Hand crank power generation has been around in one form or another for decades, so it hardly surprising that this relatively simple technology would eventually become so mainstream that it would become a main feature of all the best emergency weather radios.
Power outages are common in hurricanes and during powerful storms, so having a weather radio at hand that doesn’t need to be powered by the grid or disposible batteries can be an absolute life saver, literally!
But how do these radios work, and why are they truly so valuable?

The Principles of Hand Powered Generators

Hand crank radios, also known as windup radios and emergency radios, use hand powered generators to function. This means that, while the radio still requires a flow of electricity through all of its components to be capable of capturing and decoding radio signals sent by transmission stations, the energy converted to electricity is actually the kinetic energy generated by the user’s own hands.
The basic principle is the following: by creating a certain movement, you move around a magnet or a coil inside the radio or generator. This movement creates a changing magnetic field which generates an electric current between the two connectors of the coil, leading to power generation similar to what you’d find in a battery. That electrical energy is then used to power the radio’s circuits and speaker.
This principle is the same as the one used in power plants, except instead of using the energy derived from burning coal, moving rivers or nuclear reactors, the relatively small generator used to power a hand crank radio just uses your hand’s movements.
The mechanical makeup of a hand crank generator ensures that, as long as it’s cranked up, it will keep working for as long as its components can function. However, to add additional measures to ensure that the generator keeps working under any condition, many manufacturers also add solar panels and rechargeable batteries that keep everything going for a longer time, even if you can’t crank up the radio as frequently as you’d like.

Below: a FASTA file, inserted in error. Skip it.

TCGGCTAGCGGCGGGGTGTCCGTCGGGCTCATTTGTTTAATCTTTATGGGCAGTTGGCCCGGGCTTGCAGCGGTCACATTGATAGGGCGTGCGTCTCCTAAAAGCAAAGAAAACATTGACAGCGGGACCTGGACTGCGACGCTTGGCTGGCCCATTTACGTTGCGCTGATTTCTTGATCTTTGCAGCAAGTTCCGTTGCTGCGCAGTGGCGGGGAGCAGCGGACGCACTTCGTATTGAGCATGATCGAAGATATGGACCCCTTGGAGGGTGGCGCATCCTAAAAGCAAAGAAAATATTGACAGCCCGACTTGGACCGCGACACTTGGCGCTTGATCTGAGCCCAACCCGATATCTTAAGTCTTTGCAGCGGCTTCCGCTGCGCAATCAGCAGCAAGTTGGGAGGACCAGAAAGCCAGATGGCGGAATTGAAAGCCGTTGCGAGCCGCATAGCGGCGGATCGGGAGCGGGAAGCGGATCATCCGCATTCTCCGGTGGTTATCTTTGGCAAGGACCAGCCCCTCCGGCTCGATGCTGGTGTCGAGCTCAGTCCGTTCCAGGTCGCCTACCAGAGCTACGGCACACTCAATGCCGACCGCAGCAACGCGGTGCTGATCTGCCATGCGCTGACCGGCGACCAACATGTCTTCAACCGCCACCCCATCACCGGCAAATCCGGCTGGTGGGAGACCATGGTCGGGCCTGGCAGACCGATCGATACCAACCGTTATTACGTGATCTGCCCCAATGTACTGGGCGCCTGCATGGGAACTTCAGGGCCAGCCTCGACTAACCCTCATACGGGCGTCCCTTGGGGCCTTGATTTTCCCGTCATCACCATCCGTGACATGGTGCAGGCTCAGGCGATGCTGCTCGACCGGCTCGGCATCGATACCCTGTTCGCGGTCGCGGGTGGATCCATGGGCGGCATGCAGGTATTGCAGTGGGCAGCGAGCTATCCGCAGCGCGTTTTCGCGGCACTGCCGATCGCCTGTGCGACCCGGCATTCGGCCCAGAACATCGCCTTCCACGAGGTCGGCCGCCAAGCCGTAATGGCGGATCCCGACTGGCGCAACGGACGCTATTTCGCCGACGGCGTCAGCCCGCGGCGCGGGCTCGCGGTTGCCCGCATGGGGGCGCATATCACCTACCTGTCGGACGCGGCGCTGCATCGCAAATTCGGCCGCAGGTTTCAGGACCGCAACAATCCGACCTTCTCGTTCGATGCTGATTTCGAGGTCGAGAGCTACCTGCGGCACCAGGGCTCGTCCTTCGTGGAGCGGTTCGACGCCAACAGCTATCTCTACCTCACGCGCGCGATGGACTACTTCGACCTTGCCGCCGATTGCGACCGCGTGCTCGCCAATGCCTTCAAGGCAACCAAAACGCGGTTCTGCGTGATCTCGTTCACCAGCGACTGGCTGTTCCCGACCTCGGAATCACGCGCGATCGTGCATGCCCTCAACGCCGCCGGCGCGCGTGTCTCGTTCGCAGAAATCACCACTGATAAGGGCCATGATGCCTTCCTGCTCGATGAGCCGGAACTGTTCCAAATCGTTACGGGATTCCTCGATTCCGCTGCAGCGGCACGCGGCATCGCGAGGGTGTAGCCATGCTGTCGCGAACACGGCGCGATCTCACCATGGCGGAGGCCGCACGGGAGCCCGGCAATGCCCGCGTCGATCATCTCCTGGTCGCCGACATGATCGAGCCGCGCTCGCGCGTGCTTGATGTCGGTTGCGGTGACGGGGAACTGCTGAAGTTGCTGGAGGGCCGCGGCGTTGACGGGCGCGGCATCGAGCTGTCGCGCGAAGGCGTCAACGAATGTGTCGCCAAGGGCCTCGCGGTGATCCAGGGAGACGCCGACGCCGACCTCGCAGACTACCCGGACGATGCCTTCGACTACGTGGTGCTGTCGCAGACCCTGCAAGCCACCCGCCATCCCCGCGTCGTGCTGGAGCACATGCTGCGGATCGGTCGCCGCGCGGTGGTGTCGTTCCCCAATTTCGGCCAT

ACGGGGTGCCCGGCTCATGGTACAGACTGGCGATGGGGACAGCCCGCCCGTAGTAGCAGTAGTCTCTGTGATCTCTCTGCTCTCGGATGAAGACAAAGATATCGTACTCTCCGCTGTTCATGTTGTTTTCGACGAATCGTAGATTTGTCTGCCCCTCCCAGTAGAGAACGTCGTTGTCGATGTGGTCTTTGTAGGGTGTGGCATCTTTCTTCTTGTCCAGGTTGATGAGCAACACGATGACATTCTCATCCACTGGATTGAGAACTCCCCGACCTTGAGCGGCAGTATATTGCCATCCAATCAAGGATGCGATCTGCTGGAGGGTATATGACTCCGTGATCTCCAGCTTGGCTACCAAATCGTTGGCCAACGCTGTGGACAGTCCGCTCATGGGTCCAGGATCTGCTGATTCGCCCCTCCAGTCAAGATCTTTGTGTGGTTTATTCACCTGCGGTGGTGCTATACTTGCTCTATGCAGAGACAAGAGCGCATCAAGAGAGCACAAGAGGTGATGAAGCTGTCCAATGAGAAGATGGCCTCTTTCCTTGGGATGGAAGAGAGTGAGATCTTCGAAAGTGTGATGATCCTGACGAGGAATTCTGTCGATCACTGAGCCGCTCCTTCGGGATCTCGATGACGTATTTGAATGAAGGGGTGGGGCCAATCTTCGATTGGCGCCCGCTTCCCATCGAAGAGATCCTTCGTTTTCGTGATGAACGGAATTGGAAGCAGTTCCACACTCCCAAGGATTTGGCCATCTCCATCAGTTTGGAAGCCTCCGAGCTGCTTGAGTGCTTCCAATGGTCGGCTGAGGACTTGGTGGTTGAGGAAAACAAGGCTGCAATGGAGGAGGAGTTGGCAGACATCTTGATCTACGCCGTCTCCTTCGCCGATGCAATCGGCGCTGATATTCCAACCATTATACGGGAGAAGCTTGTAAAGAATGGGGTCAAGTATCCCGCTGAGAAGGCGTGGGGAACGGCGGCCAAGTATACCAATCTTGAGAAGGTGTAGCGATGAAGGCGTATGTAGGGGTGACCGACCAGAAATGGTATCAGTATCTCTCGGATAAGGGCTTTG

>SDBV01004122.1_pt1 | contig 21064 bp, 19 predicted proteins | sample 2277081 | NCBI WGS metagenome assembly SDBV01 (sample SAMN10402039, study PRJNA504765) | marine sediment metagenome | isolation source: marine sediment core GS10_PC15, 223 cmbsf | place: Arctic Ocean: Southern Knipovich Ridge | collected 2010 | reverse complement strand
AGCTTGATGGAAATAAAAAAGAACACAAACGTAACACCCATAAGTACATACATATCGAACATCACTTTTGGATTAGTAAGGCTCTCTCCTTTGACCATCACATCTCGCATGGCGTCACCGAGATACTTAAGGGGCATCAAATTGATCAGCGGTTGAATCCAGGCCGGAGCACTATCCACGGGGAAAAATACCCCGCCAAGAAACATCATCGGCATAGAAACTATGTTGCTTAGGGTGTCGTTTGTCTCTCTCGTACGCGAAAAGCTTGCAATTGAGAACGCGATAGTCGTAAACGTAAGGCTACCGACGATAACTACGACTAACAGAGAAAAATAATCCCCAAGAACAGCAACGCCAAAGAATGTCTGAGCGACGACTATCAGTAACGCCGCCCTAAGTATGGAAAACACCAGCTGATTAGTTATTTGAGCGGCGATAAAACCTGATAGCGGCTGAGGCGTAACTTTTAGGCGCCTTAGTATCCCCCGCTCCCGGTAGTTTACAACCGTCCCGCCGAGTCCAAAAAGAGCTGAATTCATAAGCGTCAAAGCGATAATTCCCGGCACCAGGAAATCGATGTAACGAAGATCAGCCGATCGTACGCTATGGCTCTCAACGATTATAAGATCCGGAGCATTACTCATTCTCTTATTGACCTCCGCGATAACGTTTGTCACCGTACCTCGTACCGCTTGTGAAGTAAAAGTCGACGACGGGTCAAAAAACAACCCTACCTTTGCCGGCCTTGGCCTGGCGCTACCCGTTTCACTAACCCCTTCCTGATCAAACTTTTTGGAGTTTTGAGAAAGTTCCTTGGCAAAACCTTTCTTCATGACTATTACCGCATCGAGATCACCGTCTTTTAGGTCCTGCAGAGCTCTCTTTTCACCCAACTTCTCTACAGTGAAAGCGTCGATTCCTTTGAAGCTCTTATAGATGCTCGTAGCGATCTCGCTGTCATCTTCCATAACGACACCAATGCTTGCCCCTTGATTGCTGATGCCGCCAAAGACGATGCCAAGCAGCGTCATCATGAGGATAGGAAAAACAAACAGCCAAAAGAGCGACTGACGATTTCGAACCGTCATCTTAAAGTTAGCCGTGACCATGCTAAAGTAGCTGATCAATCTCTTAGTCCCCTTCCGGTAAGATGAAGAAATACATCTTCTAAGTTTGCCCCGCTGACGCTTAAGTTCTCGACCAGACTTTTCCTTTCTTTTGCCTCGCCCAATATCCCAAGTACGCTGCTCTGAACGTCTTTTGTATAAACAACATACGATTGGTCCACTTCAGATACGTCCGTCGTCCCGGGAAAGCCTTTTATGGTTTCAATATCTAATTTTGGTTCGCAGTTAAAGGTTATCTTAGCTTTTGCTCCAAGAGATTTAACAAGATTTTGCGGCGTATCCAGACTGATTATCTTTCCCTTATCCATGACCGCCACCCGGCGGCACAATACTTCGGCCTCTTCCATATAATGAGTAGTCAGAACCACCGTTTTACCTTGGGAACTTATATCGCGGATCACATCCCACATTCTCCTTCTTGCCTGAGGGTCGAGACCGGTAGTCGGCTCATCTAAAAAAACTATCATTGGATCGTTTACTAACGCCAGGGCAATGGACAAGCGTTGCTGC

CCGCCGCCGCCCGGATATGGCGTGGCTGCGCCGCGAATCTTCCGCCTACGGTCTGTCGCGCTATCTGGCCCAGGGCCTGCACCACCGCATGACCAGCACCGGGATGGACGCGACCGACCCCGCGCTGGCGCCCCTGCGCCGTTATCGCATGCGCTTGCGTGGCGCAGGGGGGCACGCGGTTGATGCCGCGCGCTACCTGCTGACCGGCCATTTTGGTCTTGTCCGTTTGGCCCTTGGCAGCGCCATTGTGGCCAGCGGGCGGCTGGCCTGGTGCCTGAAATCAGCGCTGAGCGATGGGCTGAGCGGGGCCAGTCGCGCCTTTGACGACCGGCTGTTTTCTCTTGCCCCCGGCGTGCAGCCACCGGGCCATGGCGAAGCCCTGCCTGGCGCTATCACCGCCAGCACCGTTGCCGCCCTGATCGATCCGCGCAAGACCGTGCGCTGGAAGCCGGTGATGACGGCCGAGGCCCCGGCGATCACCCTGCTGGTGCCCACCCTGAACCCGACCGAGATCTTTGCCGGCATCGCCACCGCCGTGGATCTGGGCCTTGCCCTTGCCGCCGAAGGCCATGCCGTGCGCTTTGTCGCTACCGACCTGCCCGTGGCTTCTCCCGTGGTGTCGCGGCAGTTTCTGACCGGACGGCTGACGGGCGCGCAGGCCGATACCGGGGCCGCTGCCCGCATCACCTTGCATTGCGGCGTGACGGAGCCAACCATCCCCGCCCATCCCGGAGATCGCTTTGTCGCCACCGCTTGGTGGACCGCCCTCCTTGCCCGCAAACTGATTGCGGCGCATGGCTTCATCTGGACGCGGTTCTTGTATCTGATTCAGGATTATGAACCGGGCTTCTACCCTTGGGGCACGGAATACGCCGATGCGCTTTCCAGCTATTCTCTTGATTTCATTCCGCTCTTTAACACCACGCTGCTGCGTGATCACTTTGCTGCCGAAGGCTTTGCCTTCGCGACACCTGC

Storing Energy for Hand Crank Radios

The surest way to ensure that a hand crank emergency weather radio keeps working is to add more than one means of providing it with energy or storing electrical energy. A few of these methods can include the following:
·         Some hand crank radios use complicated mechanical systems to prolong the movement and keep the magnetic field fluctuating for as long as possible. So the radio literally winds up and slowly unwinds, like a mechanical alarm clock.
·         Solar panels can be used to top off the energy once the radio runs out of kinetic energy. If you have to leave it in the other room and you don’t crank it for a while, using a solar panel as a backup can be really handy.
·         Rechargeable lithium ion batteries and large capacitors that can store electrical power in a similar fashion to a battery can also be used to keep storing the electricity for a while longer.
These principles and ideas are behind the functionality of all the emergency radios you see on the market.
So, whether you need a cheap radio or the most advanced one you can get your hands on, make sure that it uses the best means of power generation, before you consider buying it.
Author Bio: Danny Major is the owner of Alpha Survivalist, a relatively new website about survival and emergency preparedness. He is a former reconnaisance soldier in HM Armed forces so he knows a thing or two about concealment.

Source: CPN Blog

Discussion on Wartime Farm Part 1

As we get into the series, there is one theme that sticks out to me.  All preppers have heard the term WROL or without rule of law.  The idea being that when SHTF, government bodies will cease to exist.  If we stop to think for a moment though, we may realise that this may not be the case.  Imagine the preps you could set up with access to billions of dollars.  Trust me, if any entity has prepared to survive most anything, it is the government and they are set up not only to survive, but to keep control over the military and law enforcement.  A more likely scenario in SHTF would be EROL or excessive rule of law.